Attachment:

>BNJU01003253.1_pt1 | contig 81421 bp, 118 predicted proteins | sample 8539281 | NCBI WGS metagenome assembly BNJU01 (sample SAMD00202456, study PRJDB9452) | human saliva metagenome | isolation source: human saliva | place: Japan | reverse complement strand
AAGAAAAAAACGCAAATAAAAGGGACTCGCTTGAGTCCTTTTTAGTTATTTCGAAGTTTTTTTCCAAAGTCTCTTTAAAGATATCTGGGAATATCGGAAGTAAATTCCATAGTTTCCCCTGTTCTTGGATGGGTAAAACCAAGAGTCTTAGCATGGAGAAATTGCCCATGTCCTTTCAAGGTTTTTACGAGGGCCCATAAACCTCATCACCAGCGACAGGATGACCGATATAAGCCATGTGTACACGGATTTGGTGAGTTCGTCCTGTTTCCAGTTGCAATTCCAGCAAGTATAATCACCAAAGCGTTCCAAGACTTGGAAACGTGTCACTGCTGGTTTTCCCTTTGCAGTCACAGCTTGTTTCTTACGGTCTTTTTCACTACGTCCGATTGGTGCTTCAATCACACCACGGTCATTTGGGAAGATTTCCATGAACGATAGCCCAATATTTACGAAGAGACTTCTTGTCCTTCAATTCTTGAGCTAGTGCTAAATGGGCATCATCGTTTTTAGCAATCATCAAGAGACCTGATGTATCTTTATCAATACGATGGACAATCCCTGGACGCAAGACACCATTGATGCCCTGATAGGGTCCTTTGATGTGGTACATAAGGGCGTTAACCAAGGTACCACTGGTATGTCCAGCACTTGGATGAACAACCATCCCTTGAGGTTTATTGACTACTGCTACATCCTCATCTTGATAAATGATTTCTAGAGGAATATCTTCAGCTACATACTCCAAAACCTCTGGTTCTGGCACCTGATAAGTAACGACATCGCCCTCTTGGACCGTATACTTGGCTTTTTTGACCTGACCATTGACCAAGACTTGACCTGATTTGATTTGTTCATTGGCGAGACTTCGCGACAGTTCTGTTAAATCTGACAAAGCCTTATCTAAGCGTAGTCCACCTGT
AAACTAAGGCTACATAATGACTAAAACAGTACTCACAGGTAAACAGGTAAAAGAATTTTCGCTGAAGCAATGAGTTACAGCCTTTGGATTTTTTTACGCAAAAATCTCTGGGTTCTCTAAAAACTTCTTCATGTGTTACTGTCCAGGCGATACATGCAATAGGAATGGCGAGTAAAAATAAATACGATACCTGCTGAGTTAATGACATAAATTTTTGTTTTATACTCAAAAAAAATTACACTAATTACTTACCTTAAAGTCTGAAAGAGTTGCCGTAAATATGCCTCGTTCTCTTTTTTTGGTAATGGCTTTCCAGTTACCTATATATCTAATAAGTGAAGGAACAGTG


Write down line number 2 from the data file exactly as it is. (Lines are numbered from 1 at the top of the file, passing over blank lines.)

AAGAAAAAAACGCAAATAAAAGGGACTCGCTTGAGTCCTTTTTAGTTATTTCGAAGTTTTTTTCCAAAGTCTCTTTAAAGATATCTGGGAATATCGGAAGTAAATTCCATAGTTTCCCCTGTTCTTGGATGGGTAAAACCAAGAGTCTTAGCATGGAGAAATTGCCCATGTCCTTTCAAGGTTTTTACGAGGGCCCATAAACCTCATCACCAGCGACAGGATGACCGATATAAGCCATGTGTACACGGATTTGGTGAGTTCGTCCTGTTTCCAGTTGCAATTCCAGCAAGTATAATCACCAAAGCGTTCCAAGACTTGGAAACGTGTCACTGCTGGTTTTCCCTTTGCAGTCACAGCTTGTTTCTTACGGTCTTTTTCACTACGTCCGATTGGTGCTTCAATCACACCACGGTCATTTGGGAAGATTTCCATGAACGATAGCCCAATATTTACGAAGAGACTTCTTGTCCTTCAATTCTTGAGCTAGTGCTAAATGGGCATCATCGTTTTTAGCAATCATCAAGAGACCTGATGTATCTTTATCAATACGATGGACAATCCCTGGACGCAAGACACCATTGATGCCCTGATAGGGTCCTTTGATGTGGTACATAAGGGCGTTAACCAAGGTACCACTGGTATGTCCAGCACTTGGATGAACAACCATCCCTTGAGGTTTATTGACTACTGCTACATCCTCATCTTGATAAATGATTTCTAGAGGAATATCTTCAGCTACATACTCCAAAACCTCTGGTTCTGGCACCTGATAAGTAACGACATCGCCCTCTTGGACCGTATACTTGGCTTTTTTGACCTGACCATTGACCAAGACTTGACCTGATTTGATTTGTTCATTGGCGAGACTTCGCGACAGTTCTGTTAAATCTGACAAAGCCTTATCTAAGCGTAGTCCACCTGT